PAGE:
Sunday, March 13, 2011
Star Trek: The Next Generation Season Seven Retrospective
The season opening falls apart almost immediately. The interesting premise set up in the previous season's cliff-hanger just wasn't played out well at all. This is just a jumbled mess.
An alien race sends different liaisons to the Enterprise in order to learn about different human (and nonhuman) emotions. Fun, clever episode, especially in the scenes where the one guy keeps trying to piss off Worf.
Another episode where Geordie pines for a woman he can never be with. This time, it's his mother. Weird!
4./5. Gambit: Parts I & II
This season's action story. I'm not so sure that the story had to be stretched across two parts, but both are pretty darn entertaining and fun.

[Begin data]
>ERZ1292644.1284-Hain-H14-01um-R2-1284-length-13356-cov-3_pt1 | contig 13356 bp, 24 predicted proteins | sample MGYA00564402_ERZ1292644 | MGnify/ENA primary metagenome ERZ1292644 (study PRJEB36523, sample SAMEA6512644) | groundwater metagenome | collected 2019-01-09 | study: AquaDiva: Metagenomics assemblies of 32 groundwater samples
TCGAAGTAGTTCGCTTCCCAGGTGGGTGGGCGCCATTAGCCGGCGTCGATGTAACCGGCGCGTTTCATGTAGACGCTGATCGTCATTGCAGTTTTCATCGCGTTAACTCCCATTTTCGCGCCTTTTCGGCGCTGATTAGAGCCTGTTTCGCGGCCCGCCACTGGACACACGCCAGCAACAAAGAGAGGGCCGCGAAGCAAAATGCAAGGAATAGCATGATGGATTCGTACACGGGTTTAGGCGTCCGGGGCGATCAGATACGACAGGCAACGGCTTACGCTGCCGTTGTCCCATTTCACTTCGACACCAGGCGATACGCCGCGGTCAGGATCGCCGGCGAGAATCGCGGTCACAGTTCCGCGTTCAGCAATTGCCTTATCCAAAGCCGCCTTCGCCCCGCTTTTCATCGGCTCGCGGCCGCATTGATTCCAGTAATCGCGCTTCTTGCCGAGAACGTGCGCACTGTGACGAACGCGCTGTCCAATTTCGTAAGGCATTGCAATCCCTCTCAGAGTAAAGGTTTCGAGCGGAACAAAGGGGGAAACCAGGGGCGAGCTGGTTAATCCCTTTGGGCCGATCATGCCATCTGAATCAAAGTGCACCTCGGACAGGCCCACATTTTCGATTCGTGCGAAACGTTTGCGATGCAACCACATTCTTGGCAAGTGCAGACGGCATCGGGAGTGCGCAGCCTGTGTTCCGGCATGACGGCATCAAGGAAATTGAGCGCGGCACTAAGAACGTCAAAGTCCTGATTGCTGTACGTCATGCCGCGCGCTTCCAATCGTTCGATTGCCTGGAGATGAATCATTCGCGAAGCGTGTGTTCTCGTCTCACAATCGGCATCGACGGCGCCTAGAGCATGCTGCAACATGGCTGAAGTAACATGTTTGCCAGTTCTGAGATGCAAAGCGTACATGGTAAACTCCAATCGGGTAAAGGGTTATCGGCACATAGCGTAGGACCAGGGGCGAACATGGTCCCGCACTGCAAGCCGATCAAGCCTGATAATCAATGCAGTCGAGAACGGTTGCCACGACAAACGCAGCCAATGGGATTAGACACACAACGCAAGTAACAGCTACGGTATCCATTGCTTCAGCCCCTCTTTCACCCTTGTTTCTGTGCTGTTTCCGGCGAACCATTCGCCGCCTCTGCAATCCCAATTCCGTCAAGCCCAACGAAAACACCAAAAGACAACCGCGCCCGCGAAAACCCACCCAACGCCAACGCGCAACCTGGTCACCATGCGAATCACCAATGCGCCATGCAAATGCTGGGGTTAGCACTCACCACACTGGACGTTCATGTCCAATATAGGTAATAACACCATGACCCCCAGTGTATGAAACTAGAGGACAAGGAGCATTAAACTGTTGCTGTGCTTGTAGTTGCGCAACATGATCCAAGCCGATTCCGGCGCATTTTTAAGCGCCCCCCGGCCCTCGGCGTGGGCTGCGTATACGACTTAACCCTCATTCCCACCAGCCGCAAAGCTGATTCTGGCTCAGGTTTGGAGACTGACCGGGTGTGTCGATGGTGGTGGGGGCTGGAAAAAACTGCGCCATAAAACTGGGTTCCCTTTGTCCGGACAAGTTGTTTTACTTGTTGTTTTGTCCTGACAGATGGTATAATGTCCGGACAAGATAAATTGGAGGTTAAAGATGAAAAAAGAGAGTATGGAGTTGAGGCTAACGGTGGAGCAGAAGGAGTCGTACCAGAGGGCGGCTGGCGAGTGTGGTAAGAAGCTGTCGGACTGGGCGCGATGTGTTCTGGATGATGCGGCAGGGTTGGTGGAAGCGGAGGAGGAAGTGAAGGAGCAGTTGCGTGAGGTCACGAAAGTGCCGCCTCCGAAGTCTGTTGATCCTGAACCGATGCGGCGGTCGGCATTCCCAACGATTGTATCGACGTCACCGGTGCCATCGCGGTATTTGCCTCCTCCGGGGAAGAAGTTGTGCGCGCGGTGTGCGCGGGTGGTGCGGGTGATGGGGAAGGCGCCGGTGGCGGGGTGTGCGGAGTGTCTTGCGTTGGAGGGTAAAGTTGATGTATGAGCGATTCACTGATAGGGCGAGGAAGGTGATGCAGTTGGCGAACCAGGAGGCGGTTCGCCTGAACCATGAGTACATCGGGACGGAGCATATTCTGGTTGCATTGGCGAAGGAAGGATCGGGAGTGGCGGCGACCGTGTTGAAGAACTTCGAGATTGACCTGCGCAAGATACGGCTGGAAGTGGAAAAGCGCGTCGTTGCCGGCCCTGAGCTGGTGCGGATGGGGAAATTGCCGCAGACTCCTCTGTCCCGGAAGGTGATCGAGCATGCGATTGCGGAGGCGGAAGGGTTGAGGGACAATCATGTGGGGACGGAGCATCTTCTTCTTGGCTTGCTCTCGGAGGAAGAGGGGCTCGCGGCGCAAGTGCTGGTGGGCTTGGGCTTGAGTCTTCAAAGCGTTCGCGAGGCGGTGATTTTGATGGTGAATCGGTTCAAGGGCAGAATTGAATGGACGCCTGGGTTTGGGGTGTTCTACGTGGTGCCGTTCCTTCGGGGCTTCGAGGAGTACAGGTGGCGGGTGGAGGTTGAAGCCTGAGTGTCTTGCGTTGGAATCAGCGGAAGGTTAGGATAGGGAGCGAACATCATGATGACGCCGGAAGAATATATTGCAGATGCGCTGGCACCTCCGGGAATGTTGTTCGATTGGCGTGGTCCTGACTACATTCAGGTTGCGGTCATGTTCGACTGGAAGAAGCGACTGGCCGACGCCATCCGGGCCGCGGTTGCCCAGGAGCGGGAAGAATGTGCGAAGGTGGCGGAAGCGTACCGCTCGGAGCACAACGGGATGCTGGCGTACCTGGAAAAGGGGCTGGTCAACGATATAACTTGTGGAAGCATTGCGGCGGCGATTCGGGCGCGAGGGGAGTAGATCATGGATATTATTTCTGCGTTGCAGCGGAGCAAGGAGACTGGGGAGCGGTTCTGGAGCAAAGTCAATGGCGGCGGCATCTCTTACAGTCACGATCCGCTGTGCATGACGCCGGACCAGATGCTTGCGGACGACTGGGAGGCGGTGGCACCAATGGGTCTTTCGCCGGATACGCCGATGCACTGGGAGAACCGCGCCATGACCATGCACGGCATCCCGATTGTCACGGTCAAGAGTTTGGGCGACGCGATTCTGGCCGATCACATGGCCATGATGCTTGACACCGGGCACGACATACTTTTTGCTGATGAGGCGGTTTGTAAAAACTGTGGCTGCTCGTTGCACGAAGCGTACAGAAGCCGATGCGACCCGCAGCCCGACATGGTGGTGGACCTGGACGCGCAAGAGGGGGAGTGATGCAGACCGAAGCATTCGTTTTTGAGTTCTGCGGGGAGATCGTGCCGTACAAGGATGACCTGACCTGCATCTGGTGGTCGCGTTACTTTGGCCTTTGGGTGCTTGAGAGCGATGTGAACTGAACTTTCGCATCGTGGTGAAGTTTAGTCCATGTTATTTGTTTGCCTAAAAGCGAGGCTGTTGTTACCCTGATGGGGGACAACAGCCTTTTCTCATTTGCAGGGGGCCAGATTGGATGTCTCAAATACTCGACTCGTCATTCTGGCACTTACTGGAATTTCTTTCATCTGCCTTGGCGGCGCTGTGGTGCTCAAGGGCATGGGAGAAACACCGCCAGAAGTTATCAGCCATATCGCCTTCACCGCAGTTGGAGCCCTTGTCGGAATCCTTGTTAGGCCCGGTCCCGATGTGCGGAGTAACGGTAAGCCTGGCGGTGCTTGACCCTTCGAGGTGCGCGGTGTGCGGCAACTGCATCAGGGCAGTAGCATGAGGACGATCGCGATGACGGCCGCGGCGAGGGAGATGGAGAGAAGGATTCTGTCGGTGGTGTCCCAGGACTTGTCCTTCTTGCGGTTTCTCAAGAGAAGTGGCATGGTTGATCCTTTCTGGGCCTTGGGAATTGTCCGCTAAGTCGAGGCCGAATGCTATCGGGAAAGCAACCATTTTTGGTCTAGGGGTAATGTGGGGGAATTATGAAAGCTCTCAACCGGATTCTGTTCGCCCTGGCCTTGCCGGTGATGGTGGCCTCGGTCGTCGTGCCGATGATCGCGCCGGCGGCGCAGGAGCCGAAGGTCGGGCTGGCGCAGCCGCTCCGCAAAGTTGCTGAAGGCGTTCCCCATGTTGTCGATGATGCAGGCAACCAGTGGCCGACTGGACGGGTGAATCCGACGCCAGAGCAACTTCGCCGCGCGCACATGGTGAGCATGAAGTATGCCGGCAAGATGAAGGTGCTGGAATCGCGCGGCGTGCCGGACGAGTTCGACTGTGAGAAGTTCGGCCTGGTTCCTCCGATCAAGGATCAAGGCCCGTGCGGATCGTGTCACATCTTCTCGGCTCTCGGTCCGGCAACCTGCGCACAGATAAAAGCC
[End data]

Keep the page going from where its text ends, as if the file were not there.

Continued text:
Data's dream program begins to give him nightmares. Meh.
Lawaxana is back, only this time she has to deal with her repressed memories of her dead daughter. That's a lot darker than any other Lwaxana story, and unfortunately it just wasn't executed well at all. This episode is notable for containing a very early appearance by Kirsten Dunst.
Picard and Dr Crusher get kidnapped and held in some psychic prison where they can read each other's emotions and thoughts. Neat idea, but short of classic status.
9. Force of Nature
Some aliens show up and tell the Enterprise that warp technology is destroying the universe. Neat idea and not an all together bad attempt at an environmental episode, but it was just too silly and made no sense. This episode ends with Starfleet agreeing to set limits of where and when ships can use their warp drive, which was quickly ignored in every subsequent Star Trek series.